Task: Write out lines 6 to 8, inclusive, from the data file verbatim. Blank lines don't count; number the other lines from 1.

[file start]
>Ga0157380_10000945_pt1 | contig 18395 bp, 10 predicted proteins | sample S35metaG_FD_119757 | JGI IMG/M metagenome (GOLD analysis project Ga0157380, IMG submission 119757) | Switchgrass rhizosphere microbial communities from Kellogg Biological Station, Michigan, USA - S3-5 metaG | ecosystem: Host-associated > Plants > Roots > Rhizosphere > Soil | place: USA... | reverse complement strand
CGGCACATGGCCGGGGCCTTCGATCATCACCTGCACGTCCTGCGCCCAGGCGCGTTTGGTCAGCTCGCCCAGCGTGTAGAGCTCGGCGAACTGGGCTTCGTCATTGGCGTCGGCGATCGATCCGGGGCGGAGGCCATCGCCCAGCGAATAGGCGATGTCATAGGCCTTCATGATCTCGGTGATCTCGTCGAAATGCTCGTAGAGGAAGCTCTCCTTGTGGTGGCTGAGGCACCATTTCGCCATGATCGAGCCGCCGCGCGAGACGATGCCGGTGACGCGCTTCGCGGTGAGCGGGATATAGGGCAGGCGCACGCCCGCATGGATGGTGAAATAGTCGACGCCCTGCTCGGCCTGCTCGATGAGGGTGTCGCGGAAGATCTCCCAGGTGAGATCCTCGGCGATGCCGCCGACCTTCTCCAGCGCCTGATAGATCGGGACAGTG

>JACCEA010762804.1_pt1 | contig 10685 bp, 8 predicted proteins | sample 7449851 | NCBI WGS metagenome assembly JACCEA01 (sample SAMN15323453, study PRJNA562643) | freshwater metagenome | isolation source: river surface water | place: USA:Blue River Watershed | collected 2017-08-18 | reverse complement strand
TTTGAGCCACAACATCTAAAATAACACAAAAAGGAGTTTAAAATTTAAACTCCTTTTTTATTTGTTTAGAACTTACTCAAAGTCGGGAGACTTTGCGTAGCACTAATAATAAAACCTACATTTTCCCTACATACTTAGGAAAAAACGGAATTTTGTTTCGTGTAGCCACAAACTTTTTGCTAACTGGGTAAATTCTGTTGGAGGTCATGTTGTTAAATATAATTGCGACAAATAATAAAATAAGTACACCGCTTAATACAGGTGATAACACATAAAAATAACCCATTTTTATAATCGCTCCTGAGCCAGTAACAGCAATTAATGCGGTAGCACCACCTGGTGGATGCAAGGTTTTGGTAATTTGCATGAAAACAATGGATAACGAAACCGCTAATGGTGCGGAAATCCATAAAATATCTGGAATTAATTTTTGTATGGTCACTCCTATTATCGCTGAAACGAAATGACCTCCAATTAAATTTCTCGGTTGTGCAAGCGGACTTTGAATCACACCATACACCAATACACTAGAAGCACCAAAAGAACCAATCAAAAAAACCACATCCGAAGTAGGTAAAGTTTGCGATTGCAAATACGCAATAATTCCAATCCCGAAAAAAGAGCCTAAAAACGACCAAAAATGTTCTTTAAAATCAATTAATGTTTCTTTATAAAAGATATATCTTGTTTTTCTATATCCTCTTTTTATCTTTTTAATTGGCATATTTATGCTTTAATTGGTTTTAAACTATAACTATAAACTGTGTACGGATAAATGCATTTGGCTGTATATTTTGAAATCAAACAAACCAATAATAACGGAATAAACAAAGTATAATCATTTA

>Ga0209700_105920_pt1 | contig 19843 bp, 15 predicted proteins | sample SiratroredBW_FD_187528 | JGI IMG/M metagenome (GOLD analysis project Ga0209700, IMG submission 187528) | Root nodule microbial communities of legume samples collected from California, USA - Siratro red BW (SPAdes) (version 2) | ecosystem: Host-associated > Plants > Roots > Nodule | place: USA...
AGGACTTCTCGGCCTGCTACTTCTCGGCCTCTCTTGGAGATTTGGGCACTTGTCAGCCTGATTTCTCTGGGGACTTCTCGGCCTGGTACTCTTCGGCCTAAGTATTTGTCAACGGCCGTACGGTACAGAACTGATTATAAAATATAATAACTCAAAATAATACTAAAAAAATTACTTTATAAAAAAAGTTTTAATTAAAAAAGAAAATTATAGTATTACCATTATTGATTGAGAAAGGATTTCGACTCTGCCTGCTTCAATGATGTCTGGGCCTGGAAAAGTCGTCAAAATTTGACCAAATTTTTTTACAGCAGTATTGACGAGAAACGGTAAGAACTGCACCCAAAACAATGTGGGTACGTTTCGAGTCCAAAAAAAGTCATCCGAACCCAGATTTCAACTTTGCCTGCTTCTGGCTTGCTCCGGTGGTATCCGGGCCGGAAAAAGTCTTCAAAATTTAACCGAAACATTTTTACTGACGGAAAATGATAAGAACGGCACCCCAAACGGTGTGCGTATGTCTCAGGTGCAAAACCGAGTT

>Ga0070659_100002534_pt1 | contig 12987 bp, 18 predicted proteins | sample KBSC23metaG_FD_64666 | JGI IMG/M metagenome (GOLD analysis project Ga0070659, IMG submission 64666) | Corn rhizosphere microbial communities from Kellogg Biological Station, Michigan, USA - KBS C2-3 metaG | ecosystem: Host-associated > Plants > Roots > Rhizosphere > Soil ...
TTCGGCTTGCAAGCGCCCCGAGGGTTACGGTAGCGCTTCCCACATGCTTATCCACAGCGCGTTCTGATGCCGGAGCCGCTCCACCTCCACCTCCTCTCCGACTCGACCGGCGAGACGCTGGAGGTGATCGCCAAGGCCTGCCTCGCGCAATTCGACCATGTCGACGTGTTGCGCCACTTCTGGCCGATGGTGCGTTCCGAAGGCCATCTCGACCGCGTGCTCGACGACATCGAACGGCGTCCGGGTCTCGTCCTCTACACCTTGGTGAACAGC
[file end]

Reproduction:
AGGACTTCTCGGCCTGCTACTTCTCGGCCTCTCTTGGAGATTTGGGCACTTGTCAGCCTGATTTCTCTGGGGACTTCTCGGCCTGGTACTCTTCGGCCTAAGTATTTGTCAACGGCCGTACGGTACAGAACTGATTATAAAATATAATAACTCAAAATAATACTAAAAAAATTACTTTATAAAAAAAGTTTTAATTAAAAAAGAAAATTATAGTATTACCATTATTGATTGAGAAAGGATTTCGACTCTGCCTGCTTCAATGATGTCTGGGCCTGGAAAAGTCGTCAAAATTTGACCAAATTTTTTTACAGCAGTATTGACGAGAAACGGTAAGAACTGCACCCAAAACAATGTGGGTACGTTTCGAGTCCAAAAAAAGTCATCCGAACCCAGATTTCAACTTTGCCTGCTTCTGGCTTGCTCCGGTGGTATCCGGGCCGGAAAAAGTCTTCAAAATTTAACCGAAACATTTTTACTGACGGAAAATGATAAGAACGGCACCCCAAACGGTGTGCGTATGTCTCAGGTGCAAAACCGAGTT

>Ga0070659_100002534_pt1 | contig 12987 bp, 18 predicted proteins | sample KBSC23metaG_FD_64666 | JGI IMG/M metagenome (GOLD analysis project Ga0070659, IMG submission 64666) | Corn rhizosphere microbial communities from Kellogg Biological Station, Michigan, USA - KBS C2-3 metaG | ecosystem: Host-associated > Plants > Roots > Rhizosphere > Soil ...
TTCGGCTTGCAAGCGCCCCGAGGGTTACGGTAGCGCTTCCCACATGCTTATCCACAGCGCGTTCTGATGCCGGAGCCGCTCCACCTCCACCTCCTCTCCGACTCGACCGGCGAGACGCTGGAGGTGATCGCCAAGGCCTGCCTCGCGCAATTCGACCATGTCGACGTGTTGCGCCACTTCTGGCCGATGGTGCGTTCCGAAGGCCATCTCGACCGCGTGCTCGACGACATCGAACGGCGTCCGGGTCTCGTCCTCTACACCTTGGTGAACAGC